European Court of Human Rights finds Russian law enforcement agencies guilty of 13 abductions in Chechnya

posted 7 Mar 2014, 05:50 by Rights in Russia   [ updated 7 Mar 2014, 05:52 ]
28 February 2014

Source: (info)
On 27 February 2014, the European Court of Human Rights (ECtHR) handed down a ruling in the case Dzhabrailov and others v. Russia involving applications brought by 32 Chechen citizens in connection with 13 abductions in various parts of the Republic between 2000 and 2004.

The ECtHR found that the Russian law enforcement agencies were guilty of the abduction and presumed death of the applicants’ relatives, and that Article 2 (right to life), Article 3 (prohibition of torture or inhuman treatment), Article 5 (right to liberty and inviolability of person) and Article 13 (right to an effective remedy) of the European Convention for the Protection of Human Rights and Fundamental Freedoms had been infringed.

The ECtHR awarded the applicants compensation of EUR 780 000 for emotional distress, EUR 85 000 for material damage and EUR 23 000 for litigation costs, according to the Memorial Human Rights Centre.

The ECtHR noted once again that the failure to investigate the kidnappings which took place in Chechnya between 1999 and 2006 points to a systemic problem.

"The ECtHR’s rulings, taken in the context of rulings in similar cases, are incontestable evidence of the fact that our country’s authorities are guilty of war crimes and crimes against humanity,” said Oleg Orlov, a member of the Board of the Human Rights Centre “Memorial”. “The conclusion that we can draw from the summation of these cases is that the individual crimes committed by law enforcement officials which feature in the applications brought by citizens of the Northern Caucasus are merely one facet of a state-endorsed system of illegal violence involving kidnappings, torture, illegal prisons and punishment without trial. A system of this kind could not have operated had it not been endorsed by the upper echelons of the Russian hierarchy".

The relatives of two of the abductees – Yakub Dzhabrailov, born in 1981, and Moul Usumov, born in 1960 – were represented by lawyers from the Human Rights Defence Centre “Memorial” and the European Human Rights Advocacy Centre (London).

The Dzhabrailov family lived in two houses in the town of Argun in the Shalinsky region, Yakub in one and his relatives in the other. The Russian law enforcement agencies carried out a special operation in the town between 13 and 15 December 2001, during which all movements in and out of the town were halted and the military took full control, arriving in armoured vehicles and searching people’s homes. The Dzhabrailov family’s houses were searched by the military twice, on 14 and 15 December, although nothing illegal was found either time. On 14 December they threatened that they would keep on coming back until they found a reason to take Yakub away, and on the following day they took him. Both Yakub’s relatives who later brought applications before the ECtHR and their neighbours witnessed him being taken into custody.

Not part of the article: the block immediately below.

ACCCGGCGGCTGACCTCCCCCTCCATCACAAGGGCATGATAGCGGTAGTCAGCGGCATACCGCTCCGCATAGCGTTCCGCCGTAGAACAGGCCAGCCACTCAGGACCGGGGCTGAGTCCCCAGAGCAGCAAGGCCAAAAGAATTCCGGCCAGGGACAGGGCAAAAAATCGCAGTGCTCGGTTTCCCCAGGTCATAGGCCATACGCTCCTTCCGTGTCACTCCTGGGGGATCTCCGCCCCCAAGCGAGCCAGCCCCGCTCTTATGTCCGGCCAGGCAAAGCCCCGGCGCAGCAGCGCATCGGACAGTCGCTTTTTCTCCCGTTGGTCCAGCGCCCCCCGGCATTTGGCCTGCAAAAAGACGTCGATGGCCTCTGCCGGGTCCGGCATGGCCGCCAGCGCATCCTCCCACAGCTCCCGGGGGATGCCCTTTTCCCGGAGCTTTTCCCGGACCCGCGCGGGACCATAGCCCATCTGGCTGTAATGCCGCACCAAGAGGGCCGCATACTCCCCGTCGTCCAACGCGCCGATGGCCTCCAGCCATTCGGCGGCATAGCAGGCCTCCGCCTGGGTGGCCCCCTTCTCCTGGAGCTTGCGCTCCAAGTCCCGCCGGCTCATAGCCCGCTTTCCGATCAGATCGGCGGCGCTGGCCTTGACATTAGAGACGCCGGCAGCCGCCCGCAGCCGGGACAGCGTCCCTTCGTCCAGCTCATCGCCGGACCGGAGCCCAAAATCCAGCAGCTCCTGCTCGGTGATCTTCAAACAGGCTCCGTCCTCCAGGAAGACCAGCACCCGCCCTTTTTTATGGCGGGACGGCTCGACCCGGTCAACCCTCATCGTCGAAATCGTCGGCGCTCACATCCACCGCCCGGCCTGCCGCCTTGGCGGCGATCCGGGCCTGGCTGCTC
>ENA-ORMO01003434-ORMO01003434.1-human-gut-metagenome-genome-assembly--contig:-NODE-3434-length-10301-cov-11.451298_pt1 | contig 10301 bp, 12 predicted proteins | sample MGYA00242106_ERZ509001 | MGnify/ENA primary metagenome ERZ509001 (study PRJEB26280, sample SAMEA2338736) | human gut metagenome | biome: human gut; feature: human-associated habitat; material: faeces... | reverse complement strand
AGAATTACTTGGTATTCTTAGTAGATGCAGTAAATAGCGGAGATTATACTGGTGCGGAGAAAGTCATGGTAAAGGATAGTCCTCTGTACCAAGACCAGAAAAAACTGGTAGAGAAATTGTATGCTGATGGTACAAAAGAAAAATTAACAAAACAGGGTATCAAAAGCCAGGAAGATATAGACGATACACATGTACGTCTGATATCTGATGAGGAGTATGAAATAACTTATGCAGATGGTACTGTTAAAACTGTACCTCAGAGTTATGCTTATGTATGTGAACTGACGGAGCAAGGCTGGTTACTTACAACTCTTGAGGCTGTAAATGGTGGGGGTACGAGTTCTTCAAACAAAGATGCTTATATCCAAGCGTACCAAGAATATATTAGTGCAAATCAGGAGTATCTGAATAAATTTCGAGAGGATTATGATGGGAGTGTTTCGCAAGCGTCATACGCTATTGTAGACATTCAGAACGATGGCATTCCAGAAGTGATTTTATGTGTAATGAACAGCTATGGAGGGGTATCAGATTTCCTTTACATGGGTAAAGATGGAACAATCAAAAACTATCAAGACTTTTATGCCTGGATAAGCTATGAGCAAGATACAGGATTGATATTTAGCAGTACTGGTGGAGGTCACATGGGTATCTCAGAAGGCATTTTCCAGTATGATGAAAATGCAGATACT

On the same day (15 December), the Dzhabrailov family went to see the town’s administrative authorities. They were told that their relative had been detained and that he would be taken to the military commander’s office, and the officials agreed to pass items on to Yakub from his relatives. On 17 December, however, the Dzhabrailov family were told at the military commander’s office that none of the people detained during the special operation had taken there.

Yakub’s relatives claim to have heard cries of pain coming from the building where the military commander’s office was located. On 18 December one of Yakub’s relatives, together with the other people standing in line at the entrance while waiting to see the public prosecutor, heard a heart-rending cry from the second floor of the military commander’s office, and recognised Yakub’s voice.

A criminal case was opened on 9 January 2002 in connection with the abduction of Dzhabrailov. The investigation was suspended and resumed on several occasions, with the last suspension dating back to 25 December 2011. It has proved impossible to determine the location of Yakub or the other disappeared persons.